At processing block 608, processing logic in the intermediary service 105 assigns a listener to the intermediary address and port. In one embodiment, the listener is assigned once the destination computer system 109 is activated. FIG. 6 b illustrates multiple listeners 620 of the bridge proxy 105 c. Each listener 620 supports transactions incoming to and outgoing from various ports (including a standard port 443) of a corresponding IP address. In one embodiment, the listener 620 is de-allocated when the browser 101 disconnects from the intermediary service 105. Alternatively, the listener 620 is de-allocated upon the expiration of a certain period of time.

Returning to FIG. 6 a, at processing block 610, processing logic in the intermediary service 105 allocates a socket to transfer data between the intermediary service 105 and the destination computer system 109. In addition, a socket is allocated to transfer data between the intermediary service 105 and the browser 101. As a result, the bridge proxy 105 a is ready to facilitate communication between the browser 101 and the destination computer system 109.

FIG. 7 a is a block diagram of one embodiment of a process for providing communication between the destination computer system 109 and the remote browser 101 via the intermediary service 105. In one embodiment, the bridge proxy 105 a transparently conveys the browser requests to the destination computer 109 and delivers responses to the browser 101. It should be noted that although the intermediary service 105 facilitates the exchange between the destination computer system 109 and the browser 101, the intermediary service 105 is unable to decrypt the exchanged information and has no knowledge of its content because https protocol used for communications is not vulnerable to the man-in-the-middle attack.

As described above, the intermediary service 105 matches the destination computer system 109 and the browser 101 using the latest advertisement of the destination computer system 109 and the browser request. The browser user who issued the request is identified using a unique combination of the source IP address, the intermediary IP address and the destination port. The browser 101 is informed of the intermediary address and port that should be used for sending requests and responses. The bridge adapter 109 b then directs a next advertisement to the intermediary URL. In the meantime, the bridge proxy 105 assigns a listener to the intermediary address and port and allocates sockets for communications with the destination computer 109 and communications with the browser 101.

Referring to FIG. 7 a, the browser 101 sends a request to the intermediary address and port. The bridge proxy 105 a verifies the source IP address which is a part of the unique combination described above. The bridge proxy 105 a uses the unique combination, which includes the source IP address, the intermediary IP address and the port, to identify the session between the browser 101 and the destination computer system 109. In one embodiment, the browser 101 issues multiple requests during the session. Each request is communicated to the bridge proxy 105 a using a corresponding socket. Each socket is assigned a socket number. The bridge proxy 105 a stores the unique combination identifying the session and the socket number identifying a particular browser request in the database 105 f. This information is subsequently used by the bridge proxy 105 a to associate a destination computer response with the browser request.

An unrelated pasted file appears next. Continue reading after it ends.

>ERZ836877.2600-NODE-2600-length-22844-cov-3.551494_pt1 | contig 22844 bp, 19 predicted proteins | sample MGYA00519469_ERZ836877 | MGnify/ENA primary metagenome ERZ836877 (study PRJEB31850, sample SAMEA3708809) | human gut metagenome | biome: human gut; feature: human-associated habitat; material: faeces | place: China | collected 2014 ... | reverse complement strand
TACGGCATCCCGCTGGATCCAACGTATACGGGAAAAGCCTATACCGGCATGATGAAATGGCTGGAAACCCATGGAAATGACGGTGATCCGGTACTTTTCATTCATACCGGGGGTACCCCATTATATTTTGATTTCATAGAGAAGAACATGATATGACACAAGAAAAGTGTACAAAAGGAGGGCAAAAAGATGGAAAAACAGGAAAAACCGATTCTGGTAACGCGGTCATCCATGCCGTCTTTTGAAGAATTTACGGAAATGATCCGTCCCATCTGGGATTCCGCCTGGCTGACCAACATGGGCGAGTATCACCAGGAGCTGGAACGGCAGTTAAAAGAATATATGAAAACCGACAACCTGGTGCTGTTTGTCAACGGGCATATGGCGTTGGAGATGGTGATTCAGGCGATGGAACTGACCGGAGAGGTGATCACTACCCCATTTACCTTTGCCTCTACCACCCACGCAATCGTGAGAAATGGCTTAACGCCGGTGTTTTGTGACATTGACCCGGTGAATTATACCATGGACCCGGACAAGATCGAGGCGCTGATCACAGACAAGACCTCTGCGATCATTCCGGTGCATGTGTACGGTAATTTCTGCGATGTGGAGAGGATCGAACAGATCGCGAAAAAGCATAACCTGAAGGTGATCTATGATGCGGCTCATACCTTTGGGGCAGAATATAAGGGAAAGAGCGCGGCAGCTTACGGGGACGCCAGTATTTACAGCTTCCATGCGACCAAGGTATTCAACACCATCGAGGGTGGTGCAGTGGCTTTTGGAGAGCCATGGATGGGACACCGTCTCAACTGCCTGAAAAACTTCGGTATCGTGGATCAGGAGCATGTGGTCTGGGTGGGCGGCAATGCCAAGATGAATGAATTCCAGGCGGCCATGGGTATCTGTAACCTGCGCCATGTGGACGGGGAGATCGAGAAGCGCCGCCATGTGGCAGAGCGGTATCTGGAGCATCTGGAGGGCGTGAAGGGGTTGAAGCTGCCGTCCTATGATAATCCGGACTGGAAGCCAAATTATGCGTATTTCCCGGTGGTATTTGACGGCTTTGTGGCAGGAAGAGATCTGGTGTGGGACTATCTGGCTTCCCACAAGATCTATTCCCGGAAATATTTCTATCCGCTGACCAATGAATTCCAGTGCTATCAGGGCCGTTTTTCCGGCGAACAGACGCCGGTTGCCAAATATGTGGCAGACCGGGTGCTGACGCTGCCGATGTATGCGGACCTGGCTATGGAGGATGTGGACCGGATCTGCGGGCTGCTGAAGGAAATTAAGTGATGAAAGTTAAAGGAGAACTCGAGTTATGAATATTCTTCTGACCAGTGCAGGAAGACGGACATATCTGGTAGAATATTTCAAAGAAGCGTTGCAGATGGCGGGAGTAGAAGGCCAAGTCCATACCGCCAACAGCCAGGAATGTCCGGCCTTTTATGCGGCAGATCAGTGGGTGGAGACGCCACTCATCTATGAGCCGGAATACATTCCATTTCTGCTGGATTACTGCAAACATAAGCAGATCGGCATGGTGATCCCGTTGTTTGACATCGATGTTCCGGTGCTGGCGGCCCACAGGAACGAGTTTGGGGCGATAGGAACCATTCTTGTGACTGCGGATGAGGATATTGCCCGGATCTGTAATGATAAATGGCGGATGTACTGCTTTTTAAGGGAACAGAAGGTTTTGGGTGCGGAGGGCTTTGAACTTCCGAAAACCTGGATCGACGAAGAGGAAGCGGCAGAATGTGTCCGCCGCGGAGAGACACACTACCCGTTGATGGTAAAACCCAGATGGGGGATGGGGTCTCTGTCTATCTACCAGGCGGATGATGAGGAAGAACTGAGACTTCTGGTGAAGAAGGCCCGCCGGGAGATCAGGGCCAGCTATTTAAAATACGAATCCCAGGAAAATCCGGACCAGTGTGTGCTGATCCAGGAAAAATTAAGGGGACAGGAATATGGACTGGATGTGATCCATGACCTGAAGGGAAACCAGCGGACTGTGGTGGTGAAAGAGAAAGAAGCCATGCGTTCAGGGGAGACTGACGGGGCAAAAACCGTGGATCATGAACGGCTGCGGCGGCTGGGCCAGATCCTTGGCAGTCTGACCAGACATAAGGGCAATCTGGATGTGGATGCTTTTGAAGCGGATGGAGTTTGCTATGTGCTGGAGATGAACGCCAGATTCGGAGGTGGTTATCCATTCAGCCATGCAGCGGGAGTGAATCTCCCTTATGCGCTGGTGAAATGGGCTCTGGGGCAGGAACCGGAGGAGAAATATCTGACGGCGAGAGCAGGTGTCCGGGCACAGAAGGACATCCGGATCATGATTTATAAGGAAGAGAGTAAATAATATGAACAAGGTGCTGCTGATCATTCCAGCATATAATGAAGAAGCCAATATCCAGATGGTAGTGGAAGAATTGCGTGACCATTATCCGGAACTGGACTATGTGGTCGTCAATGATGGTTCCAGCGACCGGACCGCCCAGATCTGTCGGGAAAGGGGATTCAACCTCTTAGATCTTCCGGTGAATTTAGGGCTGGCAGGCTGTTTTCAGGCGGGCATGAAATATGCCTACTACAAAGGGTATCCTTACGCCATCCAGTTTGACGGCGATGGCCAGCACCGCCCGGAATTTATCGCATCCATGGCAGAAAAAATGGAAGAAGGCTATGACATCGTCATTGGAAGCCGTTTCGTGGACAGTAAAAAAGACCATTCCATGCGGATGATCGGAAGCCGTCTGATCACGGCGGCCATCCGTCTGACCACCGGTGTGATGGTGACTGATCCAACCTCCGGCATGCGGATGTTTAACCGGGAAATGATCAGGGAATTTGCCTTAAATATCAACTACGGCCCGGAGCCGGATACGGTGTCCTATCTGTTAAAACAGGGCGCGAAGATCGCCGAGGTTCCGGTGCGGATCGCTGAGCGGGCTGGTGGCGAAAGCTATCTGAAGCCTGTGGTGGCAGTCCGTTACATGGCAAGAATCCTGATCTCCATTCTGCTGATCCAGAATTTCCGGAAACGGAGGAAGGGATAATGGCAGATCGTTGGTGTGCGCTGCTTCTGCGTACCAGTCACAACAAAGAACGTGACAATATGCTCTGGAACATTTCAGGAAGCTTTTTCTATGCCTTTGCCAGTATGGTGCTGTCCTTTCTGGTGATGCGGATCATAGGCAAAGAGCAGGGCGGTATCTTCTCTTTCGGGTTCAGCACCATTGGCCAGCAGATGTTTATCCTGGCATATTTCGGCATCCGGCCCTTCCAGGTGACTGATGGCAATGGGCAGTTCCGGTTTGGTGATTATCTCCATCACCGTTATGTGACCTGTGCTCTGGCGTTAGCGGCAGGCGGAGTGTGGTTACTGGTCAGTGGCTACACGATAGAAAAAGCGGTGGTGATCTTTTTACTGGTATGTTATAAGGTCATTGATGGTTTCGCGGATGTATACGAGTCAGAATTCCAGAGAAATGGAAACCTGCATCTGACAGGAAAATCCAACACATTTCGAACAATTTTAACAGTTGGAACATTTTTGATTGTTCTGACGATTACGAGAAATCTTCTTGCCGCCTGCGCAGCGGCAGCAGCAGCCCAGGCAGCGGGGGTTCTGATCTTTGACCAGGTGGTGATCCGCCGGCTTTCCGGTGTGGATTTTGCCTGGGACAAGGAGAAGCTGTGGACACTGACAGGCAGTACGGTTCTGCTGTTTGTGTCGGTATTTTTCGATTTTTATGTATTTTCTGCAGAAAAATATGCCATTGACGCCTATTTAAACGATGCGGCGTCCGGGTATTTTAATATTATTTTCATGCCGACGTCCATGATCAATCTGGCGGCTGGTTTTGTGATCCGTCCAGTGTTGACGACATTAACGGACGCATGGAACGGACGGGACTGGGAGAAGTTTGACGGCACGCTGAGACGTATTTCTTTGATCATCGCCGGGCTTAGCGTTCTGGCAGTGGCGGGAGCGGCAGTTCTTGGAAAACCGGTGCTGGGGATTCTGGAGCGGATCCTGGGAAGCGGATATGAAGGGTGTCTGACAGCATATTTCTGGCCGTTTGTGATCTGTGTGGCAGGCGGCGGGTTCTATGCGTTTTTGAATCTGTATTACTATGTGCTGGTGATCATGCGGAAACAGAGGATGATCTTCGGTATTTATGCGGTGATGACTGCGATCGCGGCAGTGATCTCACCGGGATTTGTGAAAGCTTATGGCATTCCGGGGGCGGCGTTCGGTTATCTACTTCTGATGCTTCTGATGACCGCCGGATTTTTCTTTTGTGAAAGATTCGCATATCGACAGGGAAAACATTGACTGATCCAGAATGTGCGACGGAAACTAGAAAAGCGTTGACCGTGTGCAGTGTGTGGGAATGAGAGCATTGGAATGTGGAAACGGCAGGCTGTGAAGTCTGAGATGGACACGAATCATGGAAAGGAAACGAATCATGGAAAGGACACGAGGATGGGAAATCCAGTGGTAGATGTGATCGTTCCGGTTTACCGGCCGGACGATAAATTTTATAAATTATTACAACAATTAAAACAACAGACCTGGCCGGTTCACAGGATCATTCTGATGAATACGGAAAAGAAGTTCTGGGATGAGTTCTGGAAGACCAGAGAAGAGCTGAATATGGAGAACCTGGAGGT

The bridge proxy 105 a uses an in-multiplexor 702 to pass original browser requests to the bridge adapter 109 b. An out-multiplexor is used to pass a destination computer response to the browser 101. The in-multiplexor 702 and the out-multiplexor 704 can be characterized as communications devices performing functions of web servers. The bridge adapter 109 b issues requests to the in-multiplexor 702 and the out-multiplexor 704 and receives responses from them as if they were regular web servers.

In one embodiment, the in-mutiplexor 702 receives browser requests 708 from the listener 620 (not shown). The in-mutiplexor 702 combines the browser requests (e.g., https requests) and transmits them over a single communication pipe to the bridge adapter 109 b, in the form of a response (e.g., an http response).

In effect, the response is a reply to the request sent by the destination computer system 109 as its latest advertisement. In one embodiment, the response is a continuing http response similar to those used in the media streaming. To ensure that uninterrupted http connection is maintained, the http response is constantly supplied with data (including dummy data if necessary to provide continuity).

The bridge adapter 109 b receives the response from the in-mutiplexor 702 and uses a demultiplexor 712 to separate multiple browser requests which are included in the received response. The bridge adapter 109 b then passes each browser request to the home portal server 109 c. The home portal server 109 c processes each browser request and generates a destination computer response to each browser request. In one embodiment, the destination computer response is an https response. The bridge adapter 109 b includes the destination computer response into a request (e.g., an http request) and sends it to the out-mutiplexor 704.